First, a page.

Although I work across different mediums, my practice stems primarily from sculpture and installation. In the very broadest sense, I’m interested in the structures we inhabit that shape our sense of self and our relationship to others – be it physical or environmental structures such as architecture, or more social ones. I work with a variety of materials, often those found typically in public design – things that might be thought of as utilitarian, cold, and impersonal, as well as archival objects, found objects, moving image, sound, and light. I use these to think about empathy, and the reciprocal relationship between how we make or organise the material world and how that consequently makes or socialises us. Sometimes I work with quite minimal gestures, as I’m curious about how these can still exert a generosity, despite their apparent slightness. I’m also interested in how the autobiographical can become conceptual – since it’s sometimes from this starting point that I develop ways to transform certain narratives into formal and material qualities, that remain as a kind of residue or commentary on the feelings and emotions of a space. For instance, I’ve made a lot of work in the past that arises from my experience in LGBTQ venues and online space, as well as domestic environments.
CIRCA: HOW IS YOUR PROJECT TIED TO THE THEME OF ‘HOPE‘?
The work I’m submitting is a fragment of an 8min silent video titled Fox. It was made with little to no money, almost twenty years ago when I was a student. The footage was filmed in my auntie’s back garden at night, in Southall – the suburb of west London where I grew up. It’s a single shot of a still-life made using an old piece of wood and some breeze blocks to form a table, on which I laid out food and flowers, and then waited in the dark. I’ve always thought of this work as an offering to the night. The footage was lost for many years, but resurfaced much like the elusive fox, who is filmed visiting the sculpture. The intention of this work is rooted in generosity – of hope being an invitation for encounter. The anticipatory stillness of the shot, as well as the interruption it depicts, resonates with hope as a small and humble gesture, made towards forging connections – of making disruptions in the dark; and to the spirit of solidarity required in these current times.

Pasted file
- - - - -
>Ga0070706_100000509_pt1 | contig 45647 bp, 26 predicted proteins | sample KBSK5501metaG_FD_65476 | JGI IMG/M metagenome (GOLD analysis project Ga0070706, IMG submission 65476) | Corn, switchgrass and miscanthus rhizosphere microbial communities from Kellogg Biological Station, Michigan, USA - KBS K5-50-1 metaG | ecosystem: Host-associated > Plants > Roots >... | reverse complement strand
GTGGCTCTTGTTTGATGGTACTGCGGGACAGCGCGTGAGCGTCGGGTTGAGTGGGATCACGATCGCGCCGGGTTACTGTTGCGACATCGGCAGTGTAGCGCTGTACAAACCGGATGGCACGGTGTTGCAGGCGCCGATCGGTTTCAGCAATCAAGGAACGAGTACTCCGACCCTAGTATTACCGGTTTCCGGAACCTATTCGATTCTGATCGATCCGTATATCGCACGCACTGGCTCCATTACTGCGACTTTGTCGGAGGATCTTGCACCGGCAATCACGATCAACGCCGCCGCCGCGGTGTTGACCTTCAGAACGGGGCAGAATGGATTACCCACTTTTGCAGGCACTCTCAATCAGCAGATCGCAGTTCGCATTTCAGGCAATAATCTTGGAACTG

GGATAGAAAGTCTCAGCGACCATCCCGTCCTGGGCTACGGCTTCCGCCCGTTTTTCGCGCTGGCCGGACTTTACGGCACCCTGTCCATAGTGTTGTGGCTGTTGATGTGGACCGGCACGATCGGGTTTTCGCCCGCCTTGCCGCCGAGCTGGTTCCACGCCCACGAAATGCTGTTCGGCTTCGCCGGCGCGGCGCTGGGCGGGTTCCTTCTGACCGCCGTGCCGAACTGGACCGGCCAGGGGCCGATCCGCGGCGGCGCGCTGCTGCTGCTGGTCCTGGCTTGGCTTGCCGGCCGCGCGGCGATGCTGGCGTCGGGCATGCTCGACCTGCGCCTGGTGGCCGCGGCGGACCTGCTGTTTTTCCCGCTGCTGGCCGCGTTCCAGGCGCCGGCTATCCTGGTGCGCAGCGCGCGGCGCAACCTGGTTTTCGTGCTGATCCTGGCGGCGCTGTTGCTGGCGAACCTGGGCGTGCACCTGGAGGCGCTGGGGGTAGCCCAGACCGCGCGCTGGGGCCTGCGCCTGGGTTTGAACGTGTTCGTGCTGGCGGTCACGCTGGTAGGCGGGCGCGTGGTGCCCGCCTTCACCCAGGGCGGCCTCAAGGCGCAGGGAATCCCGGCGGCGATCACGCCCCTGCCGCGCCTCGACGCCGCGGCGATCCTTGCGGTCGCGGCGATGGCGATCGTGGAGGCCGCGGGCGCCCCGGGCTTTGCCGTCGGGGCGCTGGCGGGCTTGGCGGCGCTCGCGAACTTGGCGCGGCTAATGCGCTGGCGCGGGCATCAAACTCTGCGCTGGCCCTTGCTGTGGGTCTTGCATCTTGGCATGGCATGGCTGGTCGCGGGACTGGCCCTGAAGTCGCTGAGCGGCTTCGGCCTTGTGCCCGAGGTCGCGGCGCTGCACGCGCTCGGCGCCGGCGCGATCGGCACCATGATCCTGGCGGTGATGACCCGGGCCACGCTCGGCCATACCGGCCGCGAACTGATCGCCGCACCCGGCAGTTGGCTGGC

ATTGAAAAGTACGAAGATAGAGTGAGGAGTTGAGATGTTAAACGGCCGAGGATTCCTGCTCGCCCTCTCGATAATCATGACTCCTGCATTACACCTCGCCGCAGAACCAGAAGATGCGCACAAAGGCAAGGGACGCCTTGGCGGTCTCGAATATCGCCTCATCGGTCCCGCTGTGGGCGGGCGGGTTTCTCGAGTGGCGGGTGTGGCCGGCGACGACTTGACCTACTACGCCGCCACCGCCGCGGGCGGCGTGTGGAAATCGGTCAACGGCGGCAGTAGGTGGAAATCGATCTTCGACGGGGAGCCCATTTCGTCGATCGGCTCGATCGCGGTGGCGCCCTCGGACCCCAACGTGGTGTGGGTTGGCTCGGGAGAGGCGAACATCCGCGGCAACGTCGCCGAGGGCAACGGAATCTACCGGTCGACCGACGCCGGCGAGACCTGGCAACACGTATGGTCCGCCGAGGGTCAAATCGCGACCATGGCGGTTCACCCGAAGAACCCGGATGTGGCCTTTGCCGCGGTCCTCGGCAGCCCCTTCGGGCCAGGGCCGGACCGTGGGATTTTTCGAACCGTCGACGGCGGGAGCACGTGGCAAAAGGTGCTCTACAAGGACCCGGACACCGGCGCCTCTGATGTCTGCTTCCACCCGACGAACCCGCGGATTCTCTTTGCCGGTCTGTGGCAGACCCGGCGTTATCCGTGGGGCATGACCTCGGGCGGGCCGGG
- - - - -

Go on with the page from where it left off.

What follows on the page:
CIRCA: WHAT WOULD YOU CREATE/DO WITH THE £30K?
The prize would allow me to realise a new video work entitled Kuebiko – a word that refers to the Shinto kami (“deity”) of folk wisdom, knowledge, and agriculture, represented in Japanese mythology as a scarecrow who cannot walk but has comprehensive awareness. Kuebiko will be shot from the imagined view of a scarecrow as it looks on at the cityscape of London from various marginal proximities, soundtracked by a recording of an ever-occupied phone-line (made by calling businesses and corporations at night when they are closed or when the caller is placed in a queue). Centrally, I would seek to incorporate several CGI scenes, including a reference to the religious tradition of Sadakah, practised in Delhi, where black kites are fed morsels of meat thrust from the rooftops as a form of charity. I intend for the work to raise questions around what constitutes recognition as a person, within increasingly strenuous and dehumanising systems of oppression, extraction, and surveillance that are attendant to capitalism.
CIRCA: WHAT DOES ‘HOPE‘ MEAN TO YOU?
I think of hope as an offering – a form of giving, without knowing what might be given in return. Hope is an intention that requires trust and imagination, which can act powerfully as a refusal of the status quo.
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